Saturday, September 26, 2009

almost there

This summer was full of dread. I was worried I wouldn't get a job. And then, beneath that, there was an even bigger worry. I would get a job, but I would be terrible.

Student teaching wasn't super smooth. I discovered quickly that while I'm a natural at the teaching aspect, the organizational side of teaching- which is every bit as important- is seriously lacking. I quickly found myself to have piles of papers, I nearly forgot to put a chunk of grades in the official gradebook, and I was swimming in too much work.

One of my biggest realizations was that every lesson doesn't have to be the brilliant, show-stopping, groundbreaking lesson. I would have a lesson mostly planned out, go to finish the final touches a few days before, and think of a new and much better idea. I'd completely revamp the lesson, which of course required immense preparation, and stay up late the night before finishing it.

I couldn't keep this up. At the end of student teaching, I was doing a lot more basic, simple lessons. The extravagant lessons just weren't viable to do often, and I had to reign in my ideas to be more reasonable. Had I continued the way I was teaching, I would have easily been burnt out, but it was really hard for me to stop. It felt like giving up on my best ideas to not teach them.

I had to simplify things and figure out a better system for me. I improved by the end of student teaching, but I knew I still had a lot to learn. The thought of my own classroom was exciting, but after student teaching wasn't perfect, it was also incredibly terrifying.

What if I'm not good enough? What if my students don't do well? What if I can't control the classroom? What will the parents think? Will I keep my job?

Finally, after increasing worry all summer, I heard something back from one of the tens of schools to which I applied. I had landed an interview. Time to show the principal that I felt confident and competent- joy.

But I did okay. I explained to the principal that I'd learned a lot during student teaching about the art of teaching, but more importantly about myself as a teacher. I had learned many things I wanted to do or not do in my own classroom to make it work for me. I also came away from student teaching knowing that I have a lot more still to learn, and so I emphasized to the principal that while my youth and inexperience might be a weakness, my passion for improving was a definite strength.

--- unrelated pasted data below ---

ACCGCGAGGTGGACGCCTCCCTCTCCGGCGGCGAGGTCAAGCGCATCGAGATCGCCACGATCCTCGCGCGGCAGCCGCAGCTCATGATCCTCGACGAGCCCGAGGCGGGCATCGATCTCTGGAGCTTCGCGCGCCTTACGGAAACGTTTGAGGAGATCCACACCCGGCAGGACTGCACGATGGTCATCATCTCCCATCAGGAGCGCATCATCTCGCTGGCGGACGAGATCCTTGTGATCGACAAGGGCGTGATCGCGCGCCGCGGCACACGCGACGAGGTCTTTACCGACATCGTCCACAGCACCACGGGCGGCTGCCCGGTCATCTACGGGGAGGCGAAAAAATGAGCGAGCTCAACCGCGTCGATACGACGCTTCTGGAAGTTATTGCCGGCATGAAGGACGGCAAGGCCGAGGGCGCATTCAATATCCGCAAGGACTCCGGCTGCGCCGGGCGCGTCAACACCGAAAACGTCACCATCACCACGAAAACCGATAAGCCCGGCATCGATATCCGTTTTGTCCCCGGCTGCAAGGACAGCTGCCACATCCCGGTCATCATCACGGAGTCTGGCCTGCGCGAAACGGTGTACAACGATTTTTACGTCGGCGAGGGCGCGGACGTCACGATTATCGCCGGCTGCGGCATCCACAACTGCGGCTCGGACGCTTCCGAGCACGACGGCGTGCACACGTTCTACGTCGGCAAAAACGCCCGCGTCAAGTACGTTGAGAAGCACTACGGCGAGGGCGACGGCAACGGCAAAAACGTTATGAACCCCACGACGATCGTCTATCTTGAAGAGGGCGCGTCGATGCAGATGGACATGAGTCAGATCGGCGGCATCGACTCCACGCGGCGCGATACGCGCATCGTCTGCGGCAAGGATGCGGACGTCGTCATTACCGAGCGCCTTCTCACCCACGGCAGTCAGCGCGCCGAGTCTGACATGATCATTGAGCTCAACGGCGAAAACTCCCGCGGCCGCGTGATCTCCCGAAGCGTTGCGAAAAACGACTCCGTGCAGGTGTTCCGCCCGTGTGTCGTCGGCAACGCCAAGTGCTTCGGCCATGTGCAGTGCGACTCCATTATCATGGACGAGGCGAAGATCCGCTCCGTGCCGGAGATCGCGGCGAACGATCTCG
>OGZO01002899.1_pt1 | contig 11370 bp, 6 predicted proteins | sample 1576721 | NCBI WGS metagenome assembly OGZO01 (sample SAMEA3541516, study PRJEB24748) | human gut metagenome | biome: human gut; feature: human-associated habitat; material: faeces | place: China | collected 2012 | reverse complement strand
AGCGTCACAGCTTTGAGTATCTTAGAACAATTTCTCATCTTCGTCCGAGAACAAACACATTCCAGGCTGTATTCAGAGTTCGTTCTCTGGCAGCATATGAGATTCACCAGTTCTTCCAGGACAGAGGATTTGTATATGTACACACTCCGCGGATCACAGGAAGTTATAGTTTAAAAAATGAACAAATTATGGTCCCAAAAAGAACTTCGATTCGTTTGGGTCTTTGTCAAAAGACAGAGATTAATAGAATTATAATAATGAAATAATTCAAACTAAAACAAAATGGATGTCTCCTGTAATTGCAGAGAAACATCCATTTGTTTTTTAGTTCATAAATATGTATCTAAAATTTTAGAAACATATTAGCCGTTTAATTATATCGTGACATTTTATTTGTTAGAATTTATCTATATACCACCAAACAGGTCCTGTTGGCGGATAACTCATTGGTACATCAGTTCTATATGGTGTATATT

As it turns out, I'm now in an interventionist position. It's amazingly well-fitted for me at this point. I am essentially an assistant teacher in a specific classroom, which feels very similar to student teaching. I have opportunities to lead the entire class, and many opportunities to work with struggling individuals and small groups. I'm still teaching, but I don't have all of the responsibilities of my own classroom just yet. I have a tremendous opportunity to keep learning from a more experienced teacher, and at the end of the year I'll be teaching my own class for six weeks.

I can't think of a better job to help me transition to a full-time classroom leader. Obviously, there are times I wish for my own room. I feel like an almost-teacher at times, but for now I'm hoping to take everything I can from the experience. So many qualified people I know simply haven't found a teaching job this year (including my own mom), and I'm thankful to have a job. Especially one where I can teach!

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